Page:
The Insanity Defence: Is It Still Fit for Purpose?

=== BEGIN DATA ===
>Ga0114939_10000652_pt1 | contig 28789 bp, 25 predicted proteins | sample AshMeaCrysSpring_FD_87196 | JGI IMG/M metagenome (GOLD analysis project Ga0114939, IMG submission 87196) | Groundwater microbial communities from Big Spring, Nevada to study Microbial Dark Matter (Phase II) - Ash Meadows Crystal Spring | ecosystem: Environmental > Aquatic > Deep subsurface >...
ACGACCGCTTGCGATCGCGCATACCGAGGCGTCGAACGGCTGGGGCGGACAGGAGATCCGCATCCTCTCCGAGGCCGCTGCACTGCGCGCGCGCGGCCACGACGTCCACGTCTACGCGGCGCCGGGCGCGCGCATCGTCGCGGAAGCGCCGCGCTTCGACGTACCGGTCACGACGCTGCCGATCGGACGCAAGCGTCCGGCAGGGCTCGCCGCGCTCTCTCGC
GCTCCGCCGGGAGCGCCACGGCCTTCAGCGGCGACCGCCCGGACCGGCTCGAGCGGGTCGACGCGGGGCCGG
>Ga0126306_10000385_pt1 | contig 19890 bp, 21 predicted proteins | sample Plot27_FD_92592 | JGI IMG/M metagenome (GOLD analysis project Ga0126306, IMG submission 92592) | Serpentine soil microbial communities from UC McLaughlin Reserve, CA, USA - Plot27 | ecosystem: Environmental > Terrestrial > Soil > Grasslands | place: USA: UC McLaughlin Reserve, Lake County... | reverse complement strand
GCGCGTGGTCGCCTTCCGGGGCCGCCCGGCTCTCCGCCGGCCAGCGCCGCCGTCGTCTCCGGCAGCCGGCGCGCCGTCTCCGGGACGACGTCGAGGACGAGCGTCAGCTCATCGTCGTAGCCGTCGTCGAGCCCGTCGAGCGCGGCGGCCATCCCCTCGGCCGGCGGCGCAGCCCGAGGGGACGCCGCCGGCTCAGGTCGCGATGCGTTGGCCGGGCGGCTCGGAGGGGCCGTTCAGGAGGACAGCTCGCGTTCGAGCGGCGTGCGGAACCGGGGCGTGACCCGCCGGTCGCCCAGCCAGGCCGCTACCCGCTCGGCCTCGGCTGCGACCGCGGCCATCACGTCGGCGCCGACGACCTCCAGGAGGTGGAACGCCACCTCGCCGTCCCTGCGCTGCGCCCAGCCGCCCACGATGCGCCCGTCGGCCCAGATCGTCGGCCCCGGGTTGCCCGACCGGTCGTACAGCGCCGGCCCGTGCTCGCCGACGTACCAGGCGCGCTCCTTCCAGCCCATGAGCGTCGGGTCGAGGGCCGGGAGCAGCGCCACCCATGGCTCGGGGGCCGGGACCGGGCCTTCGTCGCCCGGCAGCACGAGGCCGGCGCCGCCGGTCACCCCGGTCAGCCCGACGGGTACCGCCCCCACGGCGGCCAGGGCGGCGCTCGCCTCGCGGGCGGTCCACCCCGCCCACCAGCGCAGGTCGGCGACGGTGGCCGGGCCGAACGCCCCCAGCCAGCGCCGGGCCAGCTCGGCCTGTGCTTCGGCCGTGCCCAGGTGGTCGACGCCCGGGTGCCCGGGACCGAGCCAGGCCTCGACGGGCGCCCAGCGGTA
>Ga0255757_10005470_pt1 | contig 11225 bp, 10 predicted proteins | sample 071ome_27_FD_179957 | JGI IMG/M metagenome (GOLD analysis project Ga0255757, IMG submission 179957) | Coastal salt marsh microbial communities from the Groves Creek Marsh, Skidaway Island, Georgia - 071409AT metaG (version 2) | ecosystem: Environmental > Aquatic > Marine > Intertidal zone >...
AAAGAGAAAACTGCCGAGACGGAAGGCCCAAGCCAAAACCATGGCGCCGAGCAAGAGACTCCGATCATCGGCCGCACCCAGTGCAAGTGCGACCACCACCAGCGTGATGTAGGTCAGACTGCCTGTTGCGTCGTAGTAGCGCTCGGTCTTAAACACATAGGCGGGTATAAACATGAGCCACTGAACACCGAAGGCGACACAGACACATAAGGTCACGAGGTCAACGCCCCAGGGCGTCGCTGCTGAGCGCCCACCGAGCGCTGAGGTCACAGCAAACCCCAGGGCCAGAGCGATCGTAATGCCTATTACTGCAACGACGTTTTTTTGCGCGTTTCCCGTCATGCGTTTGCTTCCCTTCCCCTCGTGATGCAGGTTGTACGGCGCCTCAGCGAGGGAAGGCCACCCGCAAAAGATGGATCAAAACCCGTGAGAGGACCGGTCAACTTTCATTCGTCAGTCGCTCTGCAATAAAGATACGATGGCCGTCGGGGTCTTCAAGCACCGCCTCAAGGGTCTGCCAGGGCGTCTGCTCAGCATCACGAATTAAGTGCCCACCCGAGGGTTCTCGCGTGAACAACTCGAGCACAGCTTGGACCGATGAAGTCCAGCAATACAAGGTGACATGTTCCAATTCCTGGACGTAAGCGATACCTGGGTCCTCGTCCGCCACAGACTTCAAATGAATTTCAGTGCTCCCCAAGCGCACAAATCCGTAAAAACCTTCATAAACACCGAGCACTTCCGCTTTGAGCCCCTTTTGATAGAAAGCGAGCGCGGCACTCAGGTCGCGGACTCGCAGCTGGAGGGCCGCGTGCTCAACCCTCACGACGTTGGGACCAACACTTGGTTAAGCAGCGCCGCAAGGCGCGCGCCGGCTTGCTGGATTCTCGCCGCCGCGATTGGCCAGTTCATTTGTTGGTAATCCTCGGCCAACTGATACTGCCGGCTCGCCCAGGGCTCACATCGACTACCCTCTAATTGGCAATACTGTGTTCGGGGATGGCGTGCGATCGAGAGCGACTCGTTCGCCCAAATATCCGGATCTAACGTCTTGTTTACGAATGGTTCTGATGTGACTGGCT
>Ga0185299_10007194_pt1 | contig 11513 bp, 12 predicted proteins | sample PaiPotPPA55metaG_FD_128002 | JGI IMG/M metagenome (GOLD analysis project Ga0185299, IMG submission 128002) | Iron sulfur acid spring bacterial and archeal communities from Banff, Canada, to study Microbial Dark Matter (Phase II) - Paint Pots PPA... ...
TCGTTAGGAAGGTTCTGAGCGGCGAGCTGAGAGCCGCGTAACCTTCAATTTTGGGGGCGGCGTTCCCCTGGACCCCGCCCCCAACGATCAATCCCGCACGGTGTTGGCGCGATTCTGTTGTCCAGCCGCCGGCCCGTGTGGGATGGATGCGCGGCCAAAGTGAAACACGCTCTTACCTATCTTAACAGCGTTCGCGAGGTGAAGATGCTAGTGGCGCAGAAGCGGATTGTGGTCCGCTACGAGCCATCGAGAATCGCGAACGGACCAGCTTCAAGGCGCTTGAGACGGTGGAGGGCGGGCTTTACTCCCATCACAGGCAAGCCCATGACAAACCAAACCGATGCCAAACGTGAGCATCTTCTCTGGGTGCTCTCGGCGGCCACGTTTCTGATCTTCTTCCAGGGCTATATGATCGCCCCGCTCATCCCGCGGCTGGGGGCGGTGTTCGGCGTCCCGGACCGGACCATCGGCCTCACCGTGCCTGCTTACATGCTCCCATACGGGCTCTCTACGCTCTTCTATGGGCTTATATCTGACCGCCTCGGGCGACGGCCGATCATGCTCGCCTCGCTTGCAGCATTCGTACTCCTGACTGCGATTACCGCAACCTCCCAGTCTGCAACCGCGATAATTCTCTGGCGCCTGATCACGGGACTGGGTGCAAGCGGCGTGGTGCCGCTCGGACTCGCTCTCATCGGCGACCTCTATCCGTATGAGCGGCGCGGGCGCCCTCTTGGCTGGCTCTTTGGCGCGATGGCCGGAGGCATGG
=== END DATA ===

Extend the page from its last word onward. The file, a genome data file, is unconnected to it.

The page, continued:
The M'Naghten Rules formulated in 1843 have provided the basis for the insanity defence in many Western countries, including New Zealand. Although many candidates for the insanity defence experience psychosis, the principal determining factor is whether they knew their criminal act was morally wrong, a difficult metaethical judgement. In New Zealand the advent of methamphetamine abuse has created a significant challenge for forensic assessors in differentiating between mental disease and chronic intoxication, raising the question of whether the insanity defence as currently formulated is fit for purpose in assessing criminal culpability in such cases. The article explores this problem through an examination of a number of leading cases, noting the variable character of expert testimony on insanity where methamphetamine is involved. The article then examines the question of whether evidence of mental states falling short of insanity may be utilised to support a palliative claim reducing murder to manslaughter. A tentative new approach invites consideration of allowing investigation of insanity in cases involving meth-induced paranoia, whether or not the threshold of disease of the mind is met. In the concluding sections the article examines the impact of developments in cognitive neuroscience and asks whether neuroscience can help in determining criminal responsibility and whether it supports a "control limb" in a reformulated insanity defence. The article concludes with a brief discussion of mental disorder and impulsive aggression.
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